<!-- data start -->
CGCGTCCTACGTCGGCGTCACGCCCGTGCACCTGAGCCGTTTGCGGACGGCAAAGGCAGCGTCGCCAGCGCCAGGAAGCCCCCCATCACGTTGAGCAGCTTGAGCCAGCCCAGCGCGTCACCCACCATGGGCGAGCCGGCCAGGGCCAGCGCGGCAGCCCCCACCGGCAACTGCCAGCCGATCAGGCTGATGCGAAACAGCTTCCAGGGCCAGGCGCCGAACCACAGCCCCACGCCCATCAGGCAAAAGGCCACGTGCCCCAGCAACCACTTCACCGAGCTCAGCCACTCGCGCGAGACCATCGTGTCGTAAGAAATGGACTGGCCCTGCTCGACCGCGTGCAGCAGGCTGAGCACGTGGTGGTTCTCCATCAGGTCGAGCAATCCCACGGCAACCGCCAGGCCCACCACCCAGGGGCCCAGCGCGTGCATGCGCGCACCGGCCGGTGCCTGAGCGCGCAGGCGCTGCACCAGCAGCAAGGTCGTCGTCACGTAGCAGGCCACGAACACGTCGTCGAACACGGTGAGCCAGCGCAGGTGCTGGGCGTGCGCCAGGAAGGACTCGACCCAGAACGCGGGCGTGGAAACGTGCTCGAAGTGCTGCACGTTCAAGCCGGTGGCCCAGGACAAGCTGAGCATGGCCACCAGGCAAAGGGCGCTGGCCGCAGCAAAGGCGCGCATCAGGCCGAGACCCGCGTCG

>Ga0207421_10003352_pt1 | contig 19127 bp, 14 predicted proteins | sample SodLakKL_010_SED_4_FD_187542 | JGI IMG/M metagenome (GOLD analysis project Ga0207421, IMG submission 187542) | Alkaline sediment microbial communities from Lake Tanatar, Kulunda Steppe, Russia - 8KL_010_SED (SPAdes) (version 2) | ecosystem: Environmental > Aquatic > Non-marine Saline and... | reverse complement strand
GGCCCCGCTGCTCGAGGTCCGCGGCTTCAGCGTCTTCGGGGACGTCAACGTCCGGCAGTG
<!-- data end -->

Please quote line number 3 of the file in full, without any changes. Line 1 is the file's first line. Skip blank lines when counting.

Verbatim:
GGCCCCGCTGCTCGAGGTCCGCGGCTTCAGCGTCTTCGGGGACGTCAACGTCCGGCAGTG